In his 1949 work, The Hero with a Thousand Faces, Campbell described the basic narrative pattern as follows:

A hero ventures forth from the world of common day into a region of supernatural wonder: fabulous forces are there encountered, and a decisive victory is won: the hero comes back from this mysterious adventure with the power to bestow boons on his fellow man.

There are other archetypal characters that we find in all sorts of guises. Consider the “wise old man/woman/mentor.” This character exists in the stories of all ancient cultures, offering advice, and pushing the protagonist to achieve the goal. The mentor is Obi-Wan Kenobi, Glenda the Good Witch—or even a small, green dispenser of wisdom called Yoda.

Psychology says that an archetype is a recognizable behavioral pattern. In a story, the archetypal character is the embodiment/reflection of that familiar pattern of behavior.

The Writer’s Journey, Mythic Structure for Writers, by Christopher Vogler, details the various traditional archetypes that form the basis of most characters in our modern mythology, or literary canon.

The following is the list of character archetypes as described by Vogler:

  1. Hero: someone who is willing to sacrifice his own needs on behalf of others
  2. Mentor: all the characters who teach and protect heroes and give them gifts
  3. Threshold Guardian: a menacing face to the hero, but if understood, they can be overcome
  4. Herald: a force that brings a new challenge to the hero
  5. Shapeshifter: characters who constantly change from the hero’s point of view
  6. Shadow: a character who represents the energy of the dark side
  7. Ally: someone who travels with the hero through the journey, serving a variety of functions
  8. Trickster: embodies the energies of mischief and desire for change

Christopher Booker, author of The Seven Basic Plots: Why We Tell Stories, tells us that the following basic archetypes underpin the plots of all stories:

  1. Overcoming the Monster
  2. Rags to Riches
  3. The Quest
  4. Voyage and Return
  5. Comedy
  6. Tragedy
  7. Rebirth

We feel comfortable with these basic recognizable plots, no matter how differently they are presented to us. They are peopled with characters we feel we know, friends who occupy the familiar traditional roles. Even in a non-heroic story, we have these archetypes:

Take The Maltese Falcon, by Dashiell Hammett. The archetype of the plot is a Quest.

On the surface, this is a detective novel, a thriller, nothing at all like The Hobbit, which is an obvious quest tale. However, The Maltese Falcon most definitely is a quest tale.

Yes, it’s a quest with a twist.

The object of the quest is a black statuette of significant value. However, the statue itself is a classic example of a MacGuffin. The MacGuffin’s importance to the plot is not the object or goal itself, but rather the effect it has on the characters and their motivations—in this case, the quest changes Sam’s life. The sole purpose of the MacGuffin is to move the plot forward.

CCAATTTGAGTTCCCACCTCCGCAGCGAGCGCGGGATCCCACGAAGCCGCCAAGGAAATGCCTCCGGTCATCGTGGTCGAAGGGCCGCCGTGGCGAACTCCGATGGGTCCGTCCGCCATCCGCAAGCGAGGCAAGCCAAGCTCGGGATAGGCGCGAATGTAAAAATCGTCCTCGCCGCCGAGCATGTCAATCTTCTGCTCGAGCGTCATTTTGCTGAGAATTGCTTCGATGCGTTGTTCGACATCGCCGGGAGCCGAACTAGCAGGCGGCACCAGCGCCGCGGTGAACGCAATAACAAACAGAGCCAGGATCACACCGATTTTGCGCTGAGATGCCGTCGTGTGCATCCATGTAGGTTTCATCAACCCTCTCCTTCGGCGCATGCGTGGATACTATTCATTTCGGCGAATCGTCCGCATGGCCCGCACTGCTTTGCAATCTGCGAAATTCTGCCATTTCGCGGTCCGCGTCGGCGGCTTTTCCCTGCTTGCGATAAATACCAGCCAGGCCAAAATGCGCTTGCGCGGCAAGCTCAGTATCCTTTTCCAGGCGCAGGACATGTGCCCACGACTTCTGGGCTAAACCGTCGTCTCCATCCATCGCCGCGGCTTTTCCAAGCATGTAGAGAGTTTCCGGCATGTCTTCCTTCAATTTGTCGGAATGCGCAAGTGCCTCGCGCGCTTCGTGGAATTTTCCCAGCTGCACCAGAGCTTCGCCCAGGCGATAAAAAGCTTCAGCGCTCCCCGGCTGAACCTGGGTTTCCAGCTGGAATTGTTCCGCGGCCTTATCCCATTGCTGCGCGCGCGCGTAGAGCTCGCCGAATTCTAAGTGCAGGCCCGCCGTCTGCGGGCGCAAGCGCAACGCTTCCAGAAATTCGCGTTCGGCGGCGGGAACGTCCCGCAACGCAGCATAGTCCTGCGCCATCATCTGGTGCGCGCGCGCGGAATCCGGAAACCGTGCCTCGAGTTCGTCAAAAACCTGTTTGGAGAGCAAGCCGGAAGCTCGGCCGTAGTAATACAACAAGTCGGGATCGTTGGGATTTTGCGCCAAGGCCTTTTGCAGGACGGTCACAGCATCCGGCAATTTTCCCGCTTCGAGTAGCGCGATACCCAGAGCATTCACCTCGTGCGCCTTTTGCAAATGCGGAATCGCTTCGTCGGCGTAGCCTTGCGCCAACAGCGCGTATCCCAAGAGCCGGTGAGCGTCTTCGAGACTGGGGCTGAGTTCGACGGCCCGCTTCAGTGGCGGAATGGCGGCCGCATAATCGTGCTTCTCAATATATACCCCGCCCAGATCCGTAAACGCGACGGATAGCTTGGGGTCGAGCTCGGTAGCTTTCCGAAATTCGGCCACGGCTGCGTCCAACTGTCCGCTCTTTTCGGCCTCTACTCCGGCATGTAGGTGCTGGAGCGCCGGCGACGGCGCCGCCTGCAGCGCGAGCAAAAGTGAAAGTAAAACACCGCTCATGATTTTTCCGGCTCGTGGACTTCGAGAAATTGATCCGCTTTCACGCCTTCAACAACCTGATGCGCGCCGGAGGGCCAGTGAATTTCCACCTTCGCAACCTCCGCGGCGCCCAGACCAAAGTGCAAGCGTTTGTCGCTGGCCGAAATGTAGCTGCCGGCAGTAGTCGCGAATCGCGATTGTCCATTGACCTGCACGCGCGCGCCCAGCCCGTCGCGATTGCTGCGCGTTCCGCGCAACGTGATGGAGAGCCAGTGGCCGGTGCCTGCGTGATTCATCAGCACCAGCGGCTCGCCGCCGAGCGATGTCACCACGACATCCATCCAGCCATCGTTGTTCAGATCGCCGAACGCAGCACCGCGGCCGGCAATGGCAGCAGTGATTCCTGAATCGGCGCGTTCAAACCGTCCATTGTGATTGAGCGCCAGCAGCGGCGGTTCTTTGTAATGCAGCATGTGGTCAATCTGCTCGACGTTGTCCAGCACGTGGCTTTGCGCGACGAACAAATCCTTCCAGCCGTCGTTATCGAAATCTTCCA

The object of the quest was not the purported “Maltese Falcon” after all, despite the obvious quest to acquire it and the lengths the characters must go to in the process. The true core of the story is the internal journey of both Sam Spade (the hero) and Brigid O’Shaunessy (the shapeshifter/trickster), two people brought together by the quest, and whose lives are changed by it.

So, The Hobbit and The Maltese Falcon begin with the same character archetype of the unintentional hero. Bilbo (the hero) is hired to steal the Arkenstone back from a Dragon for Thorin (the trickster) and the dwarves, and Sam Spade is hired to obtain the Maltese Falcon for Brigid O’Shaunessy.

In both tales, another archetypal role that appears is that of the mentor: Bilbo has Gandalf the Wizard, and Sam Spade has Caspar Gutman. Despite their very different personalities and reasons for offering wisdom, both are mentors.

The fundamental stories are the same: the hero endures hardship to acquire an object (the Maltese Falcon or the Arkenstone) but finds that the object is no longer that important. Sam never acquires the true Maltese Falcon but finds out who really killed his business partner. He loses much in the process and emerges a different man.

Bilbo also loses his naïveté, and after all the work of finally finding it, he hides the Arkenstone because of Thorin’s uncharitable actions toward the Wood-elves and the Lake-men who have suffered from the Dragon’s depredations.

Despite the similarities on the level of archetypes, these are radically different novels.

And that is the beauty of the deeper level of the story. Something so fundamentally similar as plot archetypes and character archetypes can be written so differently that the same story emerges completely unique and wildly dissimilar from others based on that archetype.

I highly recommend this book for anyone interested in learning more of what archetypes are and how they fit into the story:

The Writer’s Journey, Mythic Structure for Writers, by Christopher Vogler


Credits and Attributions: